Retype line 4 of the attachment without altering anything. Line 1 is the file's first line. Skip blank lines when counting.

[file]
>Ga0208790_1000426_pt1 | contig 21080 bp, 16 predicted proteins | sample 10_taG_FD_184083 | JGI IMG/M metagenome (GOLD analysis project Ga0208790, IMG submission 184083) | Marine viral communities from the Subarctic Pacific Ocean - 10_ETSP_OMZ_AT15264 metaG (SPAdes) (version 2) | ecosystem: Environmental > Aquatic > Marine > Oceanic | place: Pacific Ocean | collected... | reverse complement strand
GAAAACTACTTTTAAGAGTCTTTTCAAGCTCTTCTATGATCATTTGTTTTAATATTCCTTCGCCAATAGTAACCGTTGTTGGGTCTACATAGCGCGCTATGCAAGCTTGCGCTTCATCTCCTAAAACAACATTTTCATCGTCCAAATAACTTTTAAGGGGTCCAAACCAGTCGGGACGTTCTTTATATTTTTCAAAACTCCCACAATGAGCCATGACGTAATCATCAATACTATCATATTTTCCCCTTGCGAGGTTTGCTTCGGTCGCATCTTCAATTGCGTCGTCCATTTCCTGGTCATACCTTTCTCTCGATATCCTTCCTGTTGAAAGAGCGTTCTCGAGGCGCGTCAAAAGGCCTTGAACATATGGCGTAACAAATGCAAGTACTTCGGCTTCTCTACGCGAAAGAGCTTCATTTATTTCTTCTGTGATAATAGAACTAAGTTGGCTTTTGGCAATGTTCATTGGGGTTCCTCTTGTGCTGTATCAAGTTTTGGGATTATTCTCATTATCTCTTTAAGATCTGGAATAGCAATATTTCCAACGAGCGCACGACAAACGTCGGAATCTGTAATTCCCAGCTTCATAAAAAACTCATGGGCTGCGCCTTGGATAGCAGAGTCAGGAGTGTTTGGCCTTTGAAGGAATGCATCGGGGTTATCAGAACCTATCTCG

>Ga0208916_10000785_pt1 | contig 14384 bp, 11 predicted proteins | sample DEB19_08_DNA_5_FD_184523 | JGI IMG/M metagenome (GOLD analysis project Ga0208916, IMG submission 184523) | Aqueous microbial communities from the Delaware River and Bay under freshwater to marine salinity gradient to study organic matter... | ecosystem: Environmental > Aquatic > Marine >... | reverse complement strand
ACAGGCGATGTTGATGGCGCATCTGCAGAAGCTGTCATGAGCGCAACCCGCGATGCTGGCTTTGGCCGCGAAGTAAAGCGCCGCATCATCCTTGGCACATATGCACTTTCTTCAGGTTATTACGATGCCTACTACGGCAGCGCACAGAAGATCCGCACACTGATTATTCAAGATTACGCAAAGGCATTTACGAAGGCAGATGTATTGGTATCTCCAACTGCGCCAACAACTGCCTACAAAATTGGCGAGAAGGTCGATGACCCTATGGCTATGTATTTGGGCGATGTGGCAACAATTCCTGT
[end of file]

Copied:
ACAGGCGATGTTGATGGCGCATCTGCAGAAGCTGTCATGAGCGCAACCCGCGATGCTGGCTTTGGCCGCGAAGTAAAGCGCCGCATCATCCTTGGCACATATGCACTTTCTTCAGGTTATTACGATGCCTACTACGGCAGCGCACAGAAGATCCGCACACTGATTATTCAAGATTACGCAAAGGCATTTACGAAGGCAGATGTATTGGTATCTCCAACTGCGCCAACAACTGCCTACAAAATTGGCGAGAAGGTCGATGACCCTATGGCTATGTATTTGGGCGATGTGGCAACAATTCCTGT